Kyle & Katrina Williams
Missionaries in Congo
August 2016


As many of your know we have been in deep prayer for our Congo visas. Many of you have participated in this prayer alongside us. It seemed like our arrival in Congo was being pushed further and further away. The visa process had all but stopped and we were in conversations about what to do if we couldn't enter Congo. After many weeks of waiting, and with much prayer and action on the part of our organization and partners, our visas were granted just 2 days before the date we needed them!

Language learning has been fun and we look forward to continuing it upon arrival in Kikongo. We may even add another language or two. Katrina continues to work on her agriculture degree and is excited about taking a soil science class in the fall. By the end of her class we will probably know exactly what the soil in our back yard is made of.

Thank you for all your love, the cards you write, and the finances you sacrifice so that we can teach at the Baptist University of Congo. Without you, we can do very little.

Your Co-Workers in Christ,
Kyle & Katrina Williams


We have began saying our goodbyes to France and have started packing up the apartment. As we fill boxes and are confronted with what feels like an impossible task, we ask ourselves "Should we take it, or leave it?" as each item goes into a box. What would you take if you were going to a desert island? This is a hypothetical question for many, but not for us.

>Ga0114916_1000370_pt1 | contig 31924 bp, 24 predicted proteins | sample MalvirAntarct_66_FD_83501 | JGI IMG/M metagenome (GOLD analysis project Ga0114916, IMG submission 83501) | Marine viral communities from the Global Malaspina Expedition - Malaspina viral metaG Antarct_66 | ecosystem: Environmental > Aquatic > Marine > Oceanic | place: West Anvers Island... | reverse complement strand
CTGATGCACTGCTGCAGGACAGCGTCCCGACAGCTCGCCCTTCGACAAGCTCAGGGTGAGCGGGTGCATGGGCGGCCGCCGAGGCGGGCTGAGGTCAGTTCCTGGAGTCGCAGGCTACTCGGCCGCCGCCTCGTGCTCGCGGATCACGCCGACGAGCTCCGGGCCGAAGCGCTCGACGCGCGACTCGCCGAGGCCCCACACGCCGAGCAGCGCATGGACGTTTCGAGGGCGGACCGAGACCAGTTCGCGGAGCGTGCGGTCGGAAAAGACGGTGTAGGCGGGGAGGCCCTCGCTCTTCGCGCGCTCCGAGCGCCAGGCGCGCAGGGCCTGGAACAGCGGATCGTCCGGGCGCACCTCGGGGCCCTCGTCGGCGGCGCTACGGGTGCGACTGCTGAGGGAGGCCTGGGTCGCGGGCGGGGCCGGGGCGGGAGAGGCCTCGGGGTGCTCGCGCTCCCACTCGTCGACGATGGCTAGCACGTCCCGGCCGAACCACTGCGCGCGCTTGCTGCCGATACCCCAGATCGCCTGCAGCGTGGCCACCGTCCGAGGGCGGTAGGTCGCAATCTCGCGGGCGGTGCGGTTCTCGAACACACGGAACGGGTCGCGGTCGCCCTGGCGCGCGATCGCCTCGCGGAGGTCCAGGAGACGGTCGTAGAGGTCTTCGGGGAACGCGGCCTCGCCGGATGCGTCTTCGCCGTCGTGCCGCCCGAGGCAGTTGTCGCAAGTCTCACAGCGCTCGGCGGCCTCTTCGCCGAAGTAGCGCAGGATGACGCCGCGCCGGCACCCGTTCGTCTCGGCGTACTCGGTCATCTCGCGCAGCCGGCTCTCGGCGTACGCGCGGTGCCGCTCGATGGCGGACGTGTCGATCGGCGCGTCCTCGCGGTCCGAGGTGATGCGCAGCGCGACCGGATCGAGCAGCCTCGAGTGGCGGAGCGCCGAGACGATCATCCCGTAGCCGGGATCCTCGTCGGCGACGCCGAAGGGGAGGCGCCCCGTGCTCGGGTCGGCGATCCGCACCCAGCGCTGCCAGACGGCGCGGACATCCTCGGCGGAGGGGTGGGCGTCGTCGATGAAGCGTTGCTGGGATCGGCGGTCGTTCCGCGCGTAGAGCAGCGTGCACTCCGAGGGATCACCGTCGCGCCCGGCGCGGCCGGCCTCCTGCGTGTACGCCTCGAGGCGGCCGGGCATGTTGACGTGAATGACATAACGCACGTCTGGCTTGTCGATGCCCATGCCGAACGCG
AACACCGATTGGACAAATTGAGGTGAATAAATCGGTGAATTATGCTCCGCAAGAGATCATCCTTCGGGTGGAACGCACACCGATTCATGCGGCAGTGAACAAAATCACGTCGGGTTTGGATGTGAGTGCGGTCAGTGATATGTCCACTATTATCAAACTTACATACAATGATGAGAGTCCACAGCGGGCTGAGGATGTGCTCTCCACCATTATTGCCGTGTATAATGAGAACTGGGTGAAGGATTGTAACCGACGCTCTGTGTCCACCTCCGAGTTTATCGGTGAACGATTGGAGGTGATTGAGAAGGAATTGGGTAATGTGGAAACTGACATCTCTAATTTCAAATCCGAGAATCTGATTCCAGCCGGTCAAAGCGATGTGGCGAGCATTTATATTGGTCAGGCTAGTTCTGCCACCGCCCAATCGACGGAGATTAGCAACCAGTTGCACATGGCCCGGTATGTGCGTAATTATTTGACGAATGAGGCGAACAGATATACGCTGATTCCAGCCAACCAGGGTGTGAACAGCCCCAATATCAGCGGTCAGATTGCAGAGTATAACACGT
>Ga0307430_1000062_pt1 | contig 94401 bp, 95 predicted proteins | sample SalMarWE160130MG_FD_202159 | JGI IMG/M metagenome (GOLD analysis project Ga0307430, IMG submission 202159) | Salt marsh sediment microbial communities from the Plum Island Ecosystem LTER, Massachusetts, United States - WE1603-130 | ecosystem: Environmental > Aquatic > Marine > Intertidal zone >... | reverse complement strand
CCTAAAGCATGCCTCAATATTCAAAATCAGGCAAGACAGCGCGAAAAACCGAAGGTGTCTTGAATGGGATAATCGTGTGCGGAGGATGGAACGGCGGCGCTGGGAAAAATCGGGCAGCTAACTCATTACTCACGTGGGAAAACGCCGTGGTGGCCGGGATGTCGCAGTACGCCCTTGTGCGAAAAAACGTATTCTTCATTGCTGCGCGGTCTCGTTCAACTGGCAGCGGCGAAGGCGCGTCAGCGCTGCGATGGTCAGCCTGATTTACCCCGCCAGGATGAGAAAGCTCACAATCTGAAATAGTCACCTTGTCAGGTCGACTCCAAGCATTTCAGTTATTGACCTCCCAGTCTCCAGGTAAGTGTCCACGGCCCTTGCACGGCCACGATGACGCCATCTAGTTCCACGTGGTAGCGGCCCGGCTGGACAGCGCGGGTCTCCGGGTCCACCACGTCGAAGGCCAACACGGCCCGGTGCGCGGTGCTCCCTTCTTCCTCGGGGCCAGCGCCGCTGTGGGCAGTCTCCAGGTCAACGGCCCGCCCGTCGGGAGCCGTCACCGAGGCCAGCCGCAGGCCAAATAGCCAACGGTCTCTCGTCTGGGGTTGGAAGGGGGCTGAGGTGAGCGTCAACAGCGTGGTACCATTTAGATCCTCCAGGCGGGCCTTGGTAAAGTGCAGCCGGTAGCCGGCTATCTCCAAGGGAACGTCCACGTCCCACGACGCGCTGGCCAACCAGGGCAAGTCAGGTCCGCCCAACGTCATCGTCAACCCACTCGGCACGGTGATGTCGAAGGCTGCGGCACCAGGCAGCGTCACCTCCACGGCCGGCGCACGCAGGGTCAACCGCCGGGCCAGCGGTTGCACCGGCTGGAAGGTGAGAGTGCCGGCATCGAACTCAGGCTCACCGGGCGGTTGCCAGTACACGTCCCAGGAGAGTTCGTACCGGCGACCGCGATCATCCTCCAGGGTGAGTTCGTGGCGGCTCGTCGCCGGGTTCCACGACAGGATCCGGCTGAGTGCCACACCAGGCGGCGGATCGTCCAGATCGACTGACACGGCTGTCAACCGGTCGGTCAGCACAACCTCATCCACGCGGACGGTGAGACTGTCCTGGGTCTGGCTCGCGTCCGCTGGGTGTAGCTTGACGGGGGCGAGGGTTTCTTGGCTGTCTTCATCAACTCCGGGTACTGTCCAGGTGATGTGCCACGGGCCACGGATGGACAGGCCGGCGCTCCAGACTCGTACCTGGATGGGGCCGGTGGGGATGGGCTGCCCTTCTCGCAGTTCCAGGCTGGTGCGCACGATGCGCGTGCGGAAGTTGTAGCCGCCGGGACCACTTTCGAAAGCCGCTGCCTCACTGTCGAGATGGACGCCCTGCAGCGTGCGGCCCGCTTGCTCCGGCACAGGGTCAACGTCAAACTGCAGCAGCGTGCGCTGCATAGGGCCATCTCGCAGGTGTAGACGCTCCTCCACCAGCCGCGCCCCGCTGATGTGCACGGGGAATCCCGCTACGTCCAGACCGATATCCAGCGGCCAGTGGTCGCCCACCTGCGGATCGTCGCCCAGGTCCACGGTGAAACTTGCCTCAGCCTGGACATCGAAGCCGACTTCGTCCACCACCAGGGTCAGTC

There are some obvious items that we must take: mosquito nets, bedding, kitchen supplies, clothes, and first aid supplies. But then there are the less obvious items: tools, games, solar panels, a bike, spare bike parts?

The thing is, we have no idea what we are about to step into, or rather, what we about to step away from. What is necessary to take when the nearest store is a 12- to 24-hour drive away? I grew up within a 10-minute walk from the mall. Even in Nicaragua we could get a taxi and be at a shopping center in minutes.

Alaska may have been the most isolated spot where we've lived, but during the last few years Amazon even delivered there. Do you think it delivers to Kikongo?

My hope is that after our time in Congo we will have learned to be content with much less. And that all these things that seem necessary in life now just go back to being things again. I tell myself that people lived meaningful lives before MacBooks and iPhones.

We got to see the French coast for the first time just a few weeks ago. The kids loved exploring the tide pools and swimming. It was so nice to see the ocean after what felt like a long time.